The PM is referring here to the Church’s claim that opening schools that do not prioritise Catholic children for all of their places would ‘contravene canon law’. The quite remarkable nerve with which the Church and the Catholic Education Service (CES) has made this false assertion is matched only by the astounding credulity of the Government and its readiness to accept it without so much as a question asked. And it is a false assertion.

Recent research shows that the overwhelming majority of Catholic private schools in England do not set a religious test for all of their places, as is being claimed must be the case in the state sector. In fact, just 18 of the 101 Catholic private schools in England surveyed by the British Humanist Association (BHA) gave full priority to Catholics. A cursory look at the websites of these Catholic schools reveals statements like ‘we do not select for entry on the basis of religious belief’ and sentiments explaining this approach like ‘diversity serves both to enrich our community and to provide a vital ingredient in preparing our pupils for today’s world’.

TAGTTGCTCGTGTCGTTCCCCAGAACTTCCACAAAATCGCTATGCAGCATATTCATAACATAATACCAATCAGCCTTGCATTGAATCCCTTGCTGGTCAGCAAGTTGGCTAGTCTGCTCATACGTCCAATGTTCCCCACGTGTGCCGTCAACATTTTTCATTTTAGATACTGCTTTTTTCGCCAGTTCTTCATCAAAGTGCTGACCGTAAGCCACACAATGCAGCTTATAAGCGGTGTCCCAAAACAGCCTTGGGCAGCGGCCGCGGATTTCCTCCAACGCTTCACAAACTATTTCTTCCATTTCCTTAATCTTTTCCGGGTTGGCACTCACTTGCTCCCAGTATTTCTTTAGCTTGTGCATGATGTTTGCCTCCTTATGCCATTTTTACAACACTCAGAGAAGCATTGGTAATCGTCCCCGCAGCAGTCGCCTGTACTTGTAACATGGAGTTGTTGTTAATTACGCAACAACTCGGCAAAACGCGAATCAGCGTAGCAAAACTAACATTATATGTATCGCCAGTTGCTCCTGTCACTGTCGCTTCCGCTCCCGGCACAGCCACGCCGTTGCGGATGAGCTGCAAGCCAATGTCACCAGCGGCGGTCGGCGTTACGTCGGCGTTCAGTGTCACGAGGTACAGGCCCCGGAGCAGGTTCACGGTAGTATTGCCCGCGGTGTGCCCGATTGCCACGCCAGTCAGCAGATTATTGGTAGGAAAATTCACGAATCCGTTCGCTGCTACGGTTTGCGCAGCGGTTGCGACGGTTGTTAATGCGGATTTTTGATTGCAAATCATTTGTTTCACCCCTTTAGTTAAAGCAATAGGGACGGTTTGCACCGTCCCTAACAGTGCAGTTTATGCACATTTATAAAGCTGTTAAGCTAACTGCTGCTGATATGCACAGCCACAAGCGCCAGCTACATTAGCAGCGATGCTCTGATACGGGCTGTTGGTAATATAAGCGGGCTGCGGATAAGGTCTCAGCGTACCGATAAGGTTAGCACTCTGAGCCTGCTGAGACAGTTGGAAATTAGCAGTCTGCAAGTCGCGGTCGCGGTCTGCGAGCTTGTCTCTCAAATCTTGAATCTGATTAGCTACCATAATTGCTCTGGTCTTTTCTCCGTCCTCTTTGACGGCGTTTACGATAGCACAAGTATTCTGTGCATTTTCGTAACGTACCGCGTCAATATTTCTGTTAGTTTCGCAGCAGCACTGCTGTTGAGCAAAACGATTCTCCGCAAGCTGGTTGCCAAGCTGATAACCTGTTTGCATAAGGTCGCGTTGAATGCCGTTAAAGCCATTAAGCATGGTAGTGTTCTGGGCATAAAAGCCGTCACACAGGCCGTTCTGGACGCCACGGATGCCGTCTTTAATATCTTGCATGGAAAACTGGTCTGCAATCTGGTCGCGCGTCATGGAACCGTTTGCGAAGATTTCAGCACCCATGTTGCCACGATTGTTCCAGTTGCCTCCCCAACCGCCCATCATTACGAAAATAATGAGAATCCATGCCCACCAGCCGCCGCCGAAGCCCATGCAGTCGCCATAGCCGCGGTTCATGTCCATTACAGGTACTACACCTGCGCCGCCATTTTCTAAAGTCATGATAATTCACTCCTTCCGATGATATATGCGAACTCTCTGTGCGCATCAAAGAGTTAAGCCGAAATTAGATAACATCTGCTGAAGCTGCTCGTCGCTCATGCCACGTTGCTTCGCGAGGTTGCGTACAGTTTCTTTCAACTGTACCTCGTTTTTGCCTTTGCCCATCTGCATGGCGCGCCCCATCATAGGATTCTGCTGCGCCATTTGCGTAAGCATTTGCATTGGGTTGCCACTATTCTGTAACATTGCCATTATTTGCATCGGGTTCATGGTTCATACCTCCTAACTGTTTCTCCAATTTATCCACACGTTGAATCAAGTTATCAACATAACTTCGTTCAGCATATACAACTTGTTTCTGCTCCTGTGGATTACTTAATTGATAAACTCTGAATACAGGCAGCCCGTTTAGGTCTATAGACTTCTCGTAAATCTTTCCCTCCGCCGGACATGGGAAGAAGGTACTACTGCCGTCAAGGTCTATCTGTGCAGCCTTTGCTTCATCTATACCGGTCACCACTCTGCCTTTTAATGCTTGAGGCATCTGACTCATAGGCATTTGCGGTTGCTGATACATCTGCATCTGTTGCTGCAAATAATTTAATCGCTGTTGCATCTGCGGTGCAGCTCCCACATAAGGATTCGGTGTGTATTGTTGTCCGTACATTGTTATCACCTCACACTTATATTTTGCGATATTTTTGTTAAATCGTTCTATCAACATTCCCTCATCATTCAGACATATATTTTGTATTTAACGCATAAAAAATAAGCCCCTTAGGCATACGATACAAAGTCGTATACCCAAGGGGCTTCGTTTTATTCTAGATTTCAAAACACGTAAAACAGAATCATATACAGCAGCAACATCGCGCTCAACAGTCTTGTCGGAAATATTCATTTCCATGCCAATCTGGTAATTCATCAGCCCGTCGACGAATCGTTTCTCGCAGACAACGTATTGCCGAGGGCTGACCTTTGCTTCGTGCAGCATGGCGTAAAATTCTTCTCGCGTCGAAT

If the CEE believes that these schools are breaking canon law, then presumably it would have moved to bring them in line by now. Given that it has made no such move, this appears to be less about enforcing canon law, and more a case of ‘one rule for the rich, another for the poor’.

Incidentally, if that wasn’t proof enough that the CES has pulled the wool over the Government’s eyes, it’s worth pointing out that a great many Catholic state schools in Scotland do not select on the basis of faith either, and though we might see religious selection as part of our educational furniture, we are one of just four countries identified by the OECD that even allow this in the state sector, the others being Estonia, Ireland, and Israel.